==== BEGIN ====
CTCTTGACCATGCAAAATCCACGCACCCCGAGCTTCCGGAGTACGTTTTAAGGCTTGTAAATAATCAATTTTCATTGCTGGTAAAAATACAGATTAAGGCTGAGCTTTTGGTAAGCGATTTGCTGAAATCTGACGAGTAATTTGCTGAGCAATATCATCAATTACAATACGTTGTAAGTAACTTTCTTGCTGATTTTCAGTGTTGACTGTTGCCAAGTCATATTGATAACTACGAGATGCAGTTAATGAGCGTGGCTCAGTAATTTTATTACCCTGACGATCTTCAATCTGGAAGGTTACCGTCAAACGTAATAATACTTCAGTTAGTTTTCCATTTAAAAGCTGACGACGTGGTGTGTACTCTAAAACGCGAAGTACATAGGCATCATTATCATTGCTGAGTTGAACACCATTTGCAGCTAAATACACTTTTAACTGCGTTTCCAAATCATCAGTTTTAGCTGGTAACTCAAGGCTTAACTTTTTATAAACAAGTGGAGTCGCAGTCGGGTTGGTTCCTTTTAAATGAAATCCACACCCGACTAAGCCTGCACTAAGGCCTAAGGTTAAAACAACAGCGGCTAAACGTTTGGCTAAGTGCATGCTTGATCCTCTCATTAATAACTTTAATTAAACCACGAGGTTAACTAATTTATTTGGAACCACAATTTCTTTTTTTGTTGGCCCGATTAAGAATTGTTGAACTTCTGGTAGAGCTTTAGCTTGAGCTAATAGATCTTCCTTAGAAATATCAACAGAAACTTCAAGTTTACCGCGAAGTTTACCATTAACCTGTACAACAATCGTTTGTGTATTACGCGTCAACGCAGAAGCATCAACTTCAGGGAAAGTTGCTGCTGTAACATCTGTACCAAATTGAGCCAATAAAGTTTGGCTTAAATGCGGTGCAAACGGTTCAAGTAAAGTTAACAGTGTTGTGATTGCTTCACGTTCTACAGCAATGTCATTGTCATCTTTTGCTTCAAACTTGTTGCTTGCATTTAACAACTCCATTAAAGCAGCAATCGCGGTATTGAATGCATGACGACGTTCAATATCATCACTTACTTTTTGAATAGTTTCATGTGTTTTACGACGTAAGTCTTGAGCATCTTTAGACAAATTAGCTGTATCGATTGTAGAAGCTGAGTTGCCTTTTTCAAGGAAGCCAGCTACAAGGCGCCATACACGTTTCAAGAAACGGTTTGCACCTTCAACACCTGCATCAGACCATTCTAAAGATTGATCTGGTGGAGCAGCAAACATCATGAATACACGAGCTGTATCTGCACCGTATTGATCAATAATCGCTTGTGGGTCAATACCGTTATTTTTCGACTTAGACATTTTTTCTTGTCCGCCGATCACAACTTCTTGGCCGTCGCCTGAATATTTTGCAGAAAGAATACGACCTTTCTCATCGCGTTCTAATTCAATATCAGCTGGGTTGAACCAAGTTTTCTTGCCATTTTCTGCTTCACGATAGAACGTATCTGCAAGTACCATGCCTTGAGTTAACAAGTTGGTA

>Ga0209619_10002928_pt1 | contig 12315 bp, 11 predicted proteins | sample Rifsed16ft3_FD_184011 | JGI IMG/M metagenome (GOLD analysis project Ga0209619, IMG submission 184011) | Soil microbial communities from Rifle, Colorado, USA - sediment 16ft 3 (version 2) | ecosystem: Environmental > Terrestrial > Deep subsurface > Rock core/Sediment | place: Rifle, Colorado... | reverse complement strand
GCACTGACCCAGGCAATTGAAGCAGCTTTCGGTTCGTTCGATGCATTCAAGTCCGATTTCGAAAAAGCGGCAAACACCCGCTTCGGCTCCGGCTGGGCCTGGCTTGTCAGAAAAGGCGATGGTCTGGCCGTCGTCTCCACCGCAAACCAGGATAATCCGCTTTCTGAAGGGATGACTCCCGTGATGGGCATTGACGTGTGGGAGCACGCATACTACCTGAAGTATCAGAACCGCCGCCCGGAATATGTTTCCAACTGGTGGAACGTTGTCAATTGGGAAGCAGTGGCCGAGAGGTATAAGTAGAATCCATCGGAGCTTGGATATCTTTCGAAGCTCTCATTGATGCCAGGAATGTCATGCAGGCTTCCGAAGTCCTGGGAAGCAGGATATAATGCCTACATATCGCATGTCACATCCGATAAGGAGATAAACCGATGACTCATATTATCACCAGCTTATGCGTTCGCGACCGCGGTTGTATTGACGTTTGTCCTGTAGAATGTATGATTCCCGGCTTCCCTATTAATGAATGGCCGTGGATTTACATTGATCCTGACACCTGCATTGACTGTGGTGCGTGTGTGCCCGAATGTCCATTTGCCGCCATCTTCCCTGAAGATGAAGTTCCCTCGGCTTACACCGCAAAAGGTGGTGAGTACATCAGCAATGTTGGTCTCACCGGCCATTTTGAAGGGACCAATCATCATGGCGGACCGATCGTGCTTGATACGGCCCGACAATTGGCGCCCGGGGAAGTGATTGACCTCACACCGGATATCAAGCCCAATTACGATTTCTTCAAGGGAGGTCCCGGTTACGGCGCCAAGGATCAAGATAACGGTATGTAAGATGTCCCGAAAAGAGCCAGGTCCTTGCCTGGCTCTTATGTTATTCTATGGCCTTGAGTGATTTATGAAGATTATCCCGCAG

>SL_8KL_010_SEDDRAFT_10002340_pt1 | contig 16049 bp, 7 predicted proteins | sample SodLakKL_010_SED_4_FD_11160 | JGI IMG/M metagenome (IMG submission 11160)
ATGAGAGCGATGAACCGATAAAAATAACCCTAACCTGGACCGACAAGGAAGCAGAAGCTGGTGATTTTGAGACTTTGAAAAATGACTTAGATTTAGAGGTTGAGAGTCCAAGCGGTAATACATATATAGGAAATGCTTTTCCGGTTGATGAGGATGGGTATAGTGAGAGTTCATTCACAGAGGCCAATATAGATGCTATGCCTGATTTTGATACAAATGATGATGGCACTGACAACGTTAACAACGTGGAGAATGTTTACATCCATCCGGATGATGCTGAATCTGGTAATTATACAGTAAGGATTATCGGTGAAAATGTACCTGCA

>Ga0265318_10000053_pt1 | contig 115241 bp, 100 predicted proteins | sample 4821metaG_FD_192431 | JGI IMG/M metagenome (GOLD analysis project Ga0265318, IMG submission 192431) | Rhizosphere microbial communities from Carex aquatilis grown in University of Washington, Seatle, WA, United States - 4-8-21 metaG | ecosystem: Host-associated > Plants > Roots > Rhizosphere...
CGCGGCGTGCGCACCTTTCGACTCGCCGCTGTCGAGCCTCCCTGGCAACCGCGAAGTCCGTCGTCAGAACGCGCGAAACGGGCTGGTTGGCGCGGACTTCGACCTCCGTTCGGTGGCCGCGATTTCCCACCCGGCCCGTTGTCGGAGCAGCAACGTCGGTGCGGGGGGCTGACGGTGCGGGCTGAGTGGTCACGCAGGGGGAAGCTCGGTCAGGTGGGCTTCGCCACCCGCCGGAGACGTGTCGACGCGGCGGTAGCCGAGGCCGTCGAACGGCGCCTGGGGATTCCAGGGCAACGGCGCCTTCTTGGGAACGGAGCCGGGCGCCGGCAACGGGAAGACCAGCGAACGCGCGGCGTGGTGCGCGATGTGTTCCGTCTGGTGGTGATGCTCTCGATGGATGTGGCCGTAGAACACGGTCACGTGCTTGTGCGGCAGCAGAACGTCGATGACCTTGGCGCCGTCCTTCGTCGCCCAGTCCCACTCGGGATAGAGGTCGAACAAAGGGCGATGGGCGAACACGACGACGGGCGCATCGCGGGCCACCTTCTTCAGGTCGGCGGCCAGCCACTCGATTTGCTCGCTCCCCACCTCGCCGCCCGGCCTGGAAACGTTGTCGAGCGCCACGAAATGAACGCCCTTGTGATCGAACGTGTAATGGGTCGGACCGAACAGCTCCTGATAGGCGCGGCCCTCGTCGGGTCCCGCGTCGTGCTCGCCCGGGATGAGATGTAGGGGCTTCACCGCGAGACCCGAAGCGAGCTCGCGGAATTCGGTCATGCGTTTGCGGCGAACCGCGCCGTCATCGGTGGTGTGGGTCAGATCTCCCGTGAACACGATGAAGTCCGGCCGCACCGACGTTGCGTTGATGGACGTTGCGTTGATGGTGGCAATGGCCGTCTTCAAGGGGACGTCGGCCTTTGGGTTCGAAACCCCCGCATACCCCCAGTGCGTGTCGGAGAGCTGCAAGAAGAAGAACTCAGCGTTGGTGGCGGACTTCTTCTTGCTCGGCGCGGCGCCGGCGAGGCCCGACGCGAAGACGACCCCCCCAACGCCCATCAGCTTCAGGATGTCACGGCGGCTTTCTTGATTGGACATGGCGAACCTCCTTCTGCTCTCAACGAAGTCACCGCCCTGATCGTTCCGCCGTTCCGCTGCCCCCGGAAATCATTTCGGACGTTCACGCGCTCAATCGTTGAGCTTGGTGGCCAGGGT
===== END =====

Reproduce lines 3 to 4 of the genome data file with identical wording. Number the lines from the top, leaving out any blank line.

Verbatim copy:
GCACTGACCCAGGCAATTGAAGCAGCTTTCGGTTCGTTCGATGCATTCAAGTCCGATTTCGAAAAAGCGGCAAACACCCGCTTCGGCTCCGGCTGGGCCTGGCTTGTCAGAAAAGGCGATGGTCTGGCCGTCGTCTCCACCGCAAACCAGGATAATCCGCTTTCTGAAGGGATGACTCCCGTGATGGGCATTGACGTGTGGGAGCACGCATACTACCTGAAGTATCAGAACCGCCGCCCGGAATATGTTTCCAACTGGTGGAACGTTGTCAATTGGGAAGCAGTGGCCGAGAGGTATAAGTAGAATCCATCGGAGCTTGGATATCTTTCGAAGCTCTCATTGATGCCAGGAATGTCATGCAGGCTTCCGAAGTCCTGGGAAGCAGGATATAATGCCTACATATCGCATGTCACATCCGATAAGGAGATAAACCGATGACTCATATTATCACCAGCTTATGCGTTCGCGACCGCGGTTGTATTGACGTTTGTCCTGTAGAATGTATGATTCCCGGCTTCCCTATTAATGAATGGCCGTGGATTTACATTGATCCTGACACCTGCATTGACTGTGGTGCGTGTGTGCCCGAATGTCCATTTGCCGCCATCTTCCCTGAAGATGAAGTTCCCTCGGCTTACACCGCAAAAGGTGGTGAGTACATCAGCAATGTTGGTCTCACCGGCCATTTTGAAGGGACCAATCATCATGGCGGACCGATCGTGCTTGATACGGCCCGACAATTGGCGCCCGGGGAAGTGATTGACCTCACACCGGATATCAAGCCCAATTACGATTTCTTCAAGGGAGGTCCCGGTTACGGCGCCAAGGATCAAGATAACGGTATGTAAGATGTCCCGAAAAGAGCCAGGTCCTTGCCTGGCTCTTATGTTATTCTATGGCCTTGAGTGATTTATGAAGATTATCCCGCAG

>SL_8KL_010_SEDDRAFT_10002340_pt1 | contig 16049 bp, 7 predicted proteins | sample SodLakKL_010_SED_4_FD_11160 | JGI IMG/M metagenome (IMG submission 11160)